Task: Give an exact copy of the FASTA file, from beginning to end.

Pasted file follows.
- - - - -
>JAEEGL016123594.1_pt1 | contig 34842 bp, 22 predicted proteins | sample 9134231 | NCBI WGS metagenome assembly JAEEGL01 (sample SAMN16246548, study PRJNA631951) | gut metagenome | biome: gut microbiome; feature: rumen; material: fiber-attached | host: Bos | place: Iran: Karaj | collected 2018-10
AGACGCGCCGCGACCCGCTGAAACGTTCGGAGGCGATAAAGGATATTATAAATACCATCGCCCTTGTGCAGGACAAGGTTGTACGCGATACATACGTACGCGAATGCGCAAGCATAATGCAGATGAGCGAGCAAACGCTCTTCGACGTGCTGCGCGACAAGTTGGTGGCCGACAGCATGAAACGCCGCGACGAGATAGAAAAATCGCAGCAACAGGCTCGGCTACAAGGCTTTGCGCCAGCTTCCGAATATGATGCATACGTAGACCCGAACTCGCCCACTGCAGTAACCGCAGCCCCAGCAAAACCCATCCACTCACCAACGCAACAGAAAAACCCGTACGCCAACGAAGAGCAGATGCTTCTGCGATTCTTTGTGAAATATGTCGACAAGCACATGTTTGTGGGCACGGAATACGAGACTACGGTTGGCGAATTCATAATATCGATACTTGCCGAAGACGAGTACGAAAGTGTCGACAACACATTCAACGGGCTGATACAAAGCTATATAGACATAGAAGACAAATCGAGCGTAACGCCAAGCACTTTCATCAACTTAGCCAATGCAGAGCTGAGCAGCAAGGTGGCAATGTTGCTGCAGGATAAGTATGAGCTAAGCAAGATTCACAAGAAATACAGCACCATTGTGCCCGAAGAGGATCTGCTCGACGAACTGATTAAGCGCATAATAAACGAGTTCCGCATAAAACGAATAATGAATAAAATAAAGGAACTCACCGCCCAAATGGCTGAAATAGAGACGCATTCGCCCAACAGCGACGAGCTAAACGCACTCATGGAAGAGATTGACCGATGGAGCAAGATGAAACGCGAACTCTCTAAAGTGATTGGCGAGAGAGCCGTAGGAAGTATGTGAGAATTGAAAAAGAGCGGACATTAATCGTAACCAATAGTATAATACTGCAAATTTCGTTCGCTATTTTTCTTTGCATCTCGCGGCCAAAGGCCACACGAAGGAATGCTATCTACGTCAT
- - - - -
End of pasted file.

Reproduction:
>JAEEGL016123594.1_pt1 | contig 34842 bp, 22 predicted proteins | sample 9134231 | NCBI WGS metagenome assembly JAEEGL01 (sample SAMN16246548, study PRJNA631951) | gut metagenome | biome: gut microbiome; feature: rumen; material: fiber-attached | host: Bos | place: Iran: Karaj | collected 2018-10
AGACGCGCCGCGACCCGCTGAAACGTTCGGAGGCGATAAAGGATATTATAAATACCATCGCCCTTGTGCAGGACAAGGTTGTACGCGATACATACGTACGCGAATGCGCAAGCATAATGCAGATGAGCGAGCAAACGCTCTTCGACGTGCTGCGCGACAAGTTGGTGGCCGACAGCATGAAACGCCGCGACGAGATAGAAAAATCGCAGCAACAGGCTCGGCTACAAGGCTTTGCGCCAGCTTCCGAATATGATGCATACGTAGACCCGAACTCGCCCACTGCAGTAACCGCAGCCCCAGCAAAACCCATCCACTCACCAACGCAACAGAAAAACCCGTACGCCAACGAAGAGCAGATGCTTCTGCGATTCTTTGTGAAATATGTCGACAAGCACATGTTTGTGGGCACGGAATACGAGACTACGGTTGGCGAATTCATAATATCGATACTTGCCGAAGACGAGTACGAAAGTGTCGACAACACATTCAACGGGCTGATACAAAGCTATATAGACATAGAAGACAAATCGAGCGTAACGCCAAGCACTTTCATCAACTTAGCCAATGCAGAGCTGAGCAGCAAGGTGGCAATGTTGCTGCAGGATAAGTATGAGCTAAGCAAGATTCACAAGAAATACAGCACCATTGTGCCCGAAGAGGATCTGCTCGACGAACTGATTAAGCGCATAATAAACGAGTTCCGCATAAAACGAATAATGAATAAAATAAAGGAACTCACCGCCCAAATGGCTGAAATAGAGACGCATTCGCCCAACAGCGACGAGCTAAACGCACTCATGGAAGAGATTGACCGATGGAGCAAGATGAAACGCGAACTCTCTAAAGTGATTGGCGAGAGAGCCGTAGGAAGTATGTGAGAATTGAAAAAGAGCGGACATTAATCGTAACCAATAGTATAATACTGCAAATTTCGTTCGCTATTTTTCTTTGCATCTCGCGGCCAAAGGCCACACGAAGGAATGCTATCTACGTCAT